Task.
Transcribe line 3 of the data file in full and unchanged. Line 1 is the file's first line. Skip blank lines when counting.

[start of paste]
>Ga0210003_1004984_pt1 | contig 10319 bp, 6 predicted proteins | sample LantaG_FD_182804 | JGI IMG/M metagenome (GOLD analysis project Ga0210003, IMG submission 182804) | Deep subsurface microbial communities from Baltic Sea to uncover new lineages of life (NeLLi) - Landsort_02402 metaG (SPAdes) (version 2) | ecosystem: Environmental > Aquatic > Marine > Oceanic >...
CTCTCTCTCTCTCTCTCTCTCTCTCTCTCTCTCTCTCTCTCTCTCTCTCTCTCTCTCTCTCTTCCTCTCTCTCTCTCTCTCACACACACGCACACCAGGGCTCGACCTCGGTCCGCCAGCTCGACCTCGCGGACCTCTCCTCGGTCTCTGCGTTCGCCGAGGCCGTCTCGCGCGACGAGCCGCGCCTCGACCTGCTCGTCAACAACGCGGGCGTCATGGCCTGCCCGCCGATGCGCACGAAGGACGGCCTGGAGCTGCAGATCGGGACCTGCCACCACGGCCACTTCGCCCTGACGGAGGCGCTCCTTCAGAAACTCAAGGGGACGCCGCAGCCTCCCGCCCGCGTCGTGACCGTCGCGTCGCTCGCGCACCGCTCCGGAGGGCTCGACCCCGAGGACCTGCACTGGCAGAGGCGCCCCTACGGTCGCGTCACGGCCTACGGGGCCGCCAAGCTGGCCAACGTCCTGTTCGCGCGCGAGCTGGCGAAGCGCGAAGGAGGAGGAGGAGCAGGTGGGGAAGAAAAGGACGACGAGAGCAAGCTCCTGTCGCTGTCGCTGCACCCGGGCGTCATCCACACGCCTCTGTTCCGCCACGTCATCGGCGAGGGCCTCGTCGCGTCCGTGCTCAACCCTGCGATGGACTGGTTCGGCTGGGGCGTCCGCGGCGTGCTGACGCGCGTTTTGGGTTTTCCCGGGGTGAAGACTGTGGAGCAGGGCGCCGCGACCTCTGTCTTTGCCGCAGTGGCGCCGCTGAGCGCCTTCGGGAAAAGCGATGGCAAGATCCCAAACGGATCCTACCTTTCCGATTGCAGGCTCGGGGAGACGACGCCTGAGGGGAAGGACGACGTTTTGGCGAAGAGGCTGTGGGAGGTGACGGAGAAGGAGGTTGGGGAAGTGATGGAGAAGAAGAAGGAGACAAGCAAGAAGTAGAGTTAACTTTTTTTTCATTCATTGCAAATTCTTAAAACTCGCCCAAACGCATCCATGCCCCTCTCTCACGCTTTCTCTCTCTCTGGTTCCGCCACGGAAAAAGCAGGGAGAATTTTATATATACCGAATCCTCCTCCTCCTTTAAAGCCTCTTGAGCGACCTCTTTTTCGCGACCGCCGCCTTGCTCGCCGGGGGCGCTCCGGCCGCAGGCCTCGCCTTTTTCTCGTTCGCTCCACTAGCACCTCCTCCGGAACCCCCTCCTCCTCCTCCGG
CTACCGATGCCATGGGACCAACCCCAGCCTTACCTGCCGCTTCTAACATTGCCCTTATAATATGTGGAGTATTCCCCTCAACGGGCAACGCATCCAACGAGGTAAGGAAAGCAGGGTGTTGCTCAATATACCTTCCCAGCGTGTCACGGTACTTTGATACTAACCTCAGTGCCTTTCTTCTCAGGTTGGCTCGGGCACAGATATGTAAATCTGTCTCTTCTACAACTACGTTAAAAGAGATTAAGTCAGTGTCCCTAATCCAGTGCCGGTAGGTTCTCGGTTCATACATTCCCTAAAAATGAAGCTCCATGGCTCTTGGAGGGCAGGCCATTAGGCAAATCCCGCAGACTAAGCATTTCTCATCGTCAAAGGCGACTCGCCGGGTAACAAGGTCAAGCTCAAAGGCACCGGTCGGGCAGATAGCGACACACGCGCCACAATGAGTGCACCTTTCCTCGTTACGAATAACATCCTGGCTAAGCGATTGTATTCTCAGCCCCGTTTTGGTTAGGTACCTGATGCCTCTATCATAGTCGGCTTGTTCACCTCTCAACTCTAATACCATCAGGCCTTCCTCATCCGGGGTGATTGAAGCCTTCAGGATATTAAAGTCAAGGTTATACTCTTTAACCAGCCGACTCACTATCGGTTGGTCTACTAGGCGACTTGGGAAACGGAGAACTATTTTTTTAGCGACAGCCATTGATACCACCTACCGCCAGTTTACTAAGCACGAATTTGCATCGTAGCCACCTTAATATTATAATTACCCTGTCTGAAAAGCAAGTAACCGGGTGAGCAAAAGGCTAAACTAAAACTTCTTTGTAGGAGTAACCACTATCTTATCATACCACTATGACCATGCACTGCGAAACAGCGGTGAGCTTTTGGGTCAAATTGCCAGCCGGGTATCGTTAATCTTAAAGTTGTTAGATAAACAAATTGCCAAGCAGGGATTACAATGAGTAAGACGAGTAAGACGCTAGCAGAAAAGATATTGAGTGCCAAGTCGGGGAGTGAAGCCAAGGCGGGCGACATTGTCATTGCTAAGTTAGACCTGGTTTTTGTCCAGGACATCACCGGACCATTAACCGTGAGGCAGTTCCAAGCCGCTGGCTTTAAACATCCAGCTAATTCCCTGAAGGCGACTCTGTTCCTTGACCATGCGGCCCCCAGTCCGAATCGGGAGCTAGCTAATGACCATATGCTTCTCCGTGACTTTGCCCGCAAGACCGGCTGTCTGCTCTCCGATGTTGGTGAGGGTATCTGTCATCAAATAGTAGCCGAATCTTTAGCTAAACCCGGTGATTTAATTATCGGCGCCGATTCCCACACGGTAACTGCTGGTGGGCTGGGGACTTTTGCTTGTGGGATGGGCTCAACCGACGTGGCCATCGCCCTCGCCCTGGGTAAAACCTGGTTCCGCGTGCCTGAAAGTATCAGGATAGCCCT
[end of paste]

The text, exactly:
CTACCGATGCCATGGGACCAACCCCAGCCTTACCTGCCGCTTCTAACATTGCCCTTATAATATGTGGAGTATTCCCCTCAACGGGCAACGCATCCAACGAGGTAAGGAAAGCAGGGTGTTGCTCAATATACCTTCCCAGCGTGTCACGGTACTTTGATACTAACCTCAGTGCCTTTCTTCTCAGGTTGGCTCGGGCACAGATATGTAAATCTGTCTCTTCTACAACTACGTTAAAAGAGATTAAGTCAGTGTCCCTAATCCAGTGCCGGTAGGTTCTCGGTTCATACATTCCCTAAAAATGAAGCTCCATGGCTCTTGGAGGGCAGGCCATTAGGCAAATCCCGCAGACTAAGCATTTCTCATCGTCAAAGGCGACTCGCCGGGTAACAAGGTCAAGCTCAAAGGCACCGGTCGGGCAGATAGCGACACACGCGCCACAATGAGTGCACCTTTCCTCGTTACGAATAACATCCTGGCTAAGCGATTGTATTCTCAGCCCCGTTTTGGTTAGGTACCTGATGCCTCTATCATAGTCGGCTTGTTCACCTCTCAACTCTAATACCATCAGGCCTTCCTCATCCGGGGTGATTGAAGCCTTCAGGATATTAAAGTCAAGGTTATACTCTTTAACCAGCCGACTCACTATCGGTTGGTCTACTAGGCGACTTGGGAAACGGAGAACTATTTTTTTAGCGACAGCCATTGATACCACCTACCGCCAGTTTACTAAGCACGAATTTGCATCGTAGCCACCTTAATATTATAATTACCCTGTCTGAAAAGCAAGTAACCGGGTGAGCAAAAGGCTAAACTAAAACTTCTTTGTAGGAGTAACCACTATCTTATCATACCACTATGACCATGCACTGCGAAACAGCGGTGAGCTTTTGGGTCAAATTGCCAGCCGGGTATCGTTAATCTTAAAGTTGTTAGATAAACAAATTGCCAAGCAGGGATTACAATGAGTAAGACGAGTAAGACGCTAGCAGAAAAGATATTGAGTGCCAAGTCGGGGAGTGAAGCCAAGGCGGGCGACATTGTCATTGCTAAGTTAGACCTGGTTTTTGTCCAGGACATCACCGGACCATTAACCGTGAGGCAGTTCCAAGCCGCTGGCTTTAAACATCCAGCTAATTCCCTGAAGGCGACTCTGTTCCTTGACCATGCGGCCCCCAGTCCGAATCGGGAGCTAGCTAATGACCATATGCTTCTCCGTGACTTTGCCCGCAAGACCGGCTGTCTGCTCTCCGATGTTGGTGAGGGTATCTGTCATCAAATAGTAGCCGAATCTTTAGCTAAACCCGGTGATTTAATTATCGGCGCCGATTCCCACACGGTAACTGCTGGTGGGCTGGGGACTTTTGCTTGTGGGATGGGCTCAACCGACGTGGCCATCGCCCTCGCCCTGGGTAAAACCTGGTTCCGCGTGCCTGAAAGTATCAGGATAGCCCT